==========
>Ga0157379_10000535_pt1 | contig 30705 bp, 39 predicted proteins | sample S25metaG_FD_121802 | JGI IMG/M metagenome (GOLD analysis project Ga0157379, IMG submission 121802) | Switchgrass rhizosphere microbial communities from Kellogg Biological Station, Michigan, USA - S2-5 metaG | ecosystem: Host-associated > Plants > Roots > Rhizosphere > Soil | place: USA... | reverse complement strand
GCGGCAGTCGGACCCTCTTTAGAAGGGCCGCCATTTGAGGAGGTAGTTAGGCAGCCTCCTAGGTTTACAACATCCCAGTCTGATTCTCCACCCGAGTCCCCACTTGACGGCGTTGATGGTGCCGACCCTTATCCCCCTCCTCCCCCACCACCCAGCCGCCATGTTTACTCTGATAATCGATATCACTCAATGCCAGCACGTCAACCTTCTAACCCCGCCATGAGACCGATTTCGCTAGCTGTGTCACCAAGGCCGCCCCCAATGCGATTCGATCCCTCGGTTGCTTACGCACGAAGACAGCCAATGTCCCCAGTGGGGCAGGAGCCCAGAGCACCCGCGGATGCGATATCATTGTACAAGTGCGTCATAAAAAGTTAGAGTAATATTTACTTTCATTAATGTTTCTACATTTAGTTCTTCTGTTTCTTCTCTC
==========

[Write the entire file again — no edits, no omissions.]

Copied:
>Ga0157379_10000535_pt1 | contig 30705 bp, 39 predicted proteins | sample S25metaG_FD_121802 | JGI IMG/M metagenome (GOLD analysis project Ga0157379, IMG submission 121802) | Switchgrass rhizosphere microbial communities from Kellogg Biological Station, Michigan, USA - S2-5 metaG | ecosystem: Host-associated > Plants > Roots > Rhizosphere > Soil | place: USA... | reverse complement strand
GCGGCAGTCGGACCCTCTTTAGAAGGGCCGCCATTTGAGGAGGTAGTTAGGCAGCCTCCTAGGTTTACAACATCCCAGTCTGATTCTCCACCCGAGTCCCCACTTGACGGCGTTGATGGTGCCGACCCTTATCCCCCTCCTCCCCCACCACCCAGCCGCCATGTTTACTCTGATAATCGATATCACTCAATGCCAGCACGTCAACCTTCTAACCCCGCCATGAGACCGATTTCGCTAGCTGTGTCACCAAGGCCGCCCCCAATGCGATTCGATCCCTCGGTTGCTTACGCACGAAGACAGCCAATGTCCCCAGTGGGGCAGGAGCCCAGAGCACCCGCGGATGCGATATCATTGTACAAGTGCGTCATAAAAAGTTAGAGTAATATTTACTTTCATTAATGTTTCTACATTTAGTTCTTCTGTTTCTTCTCTC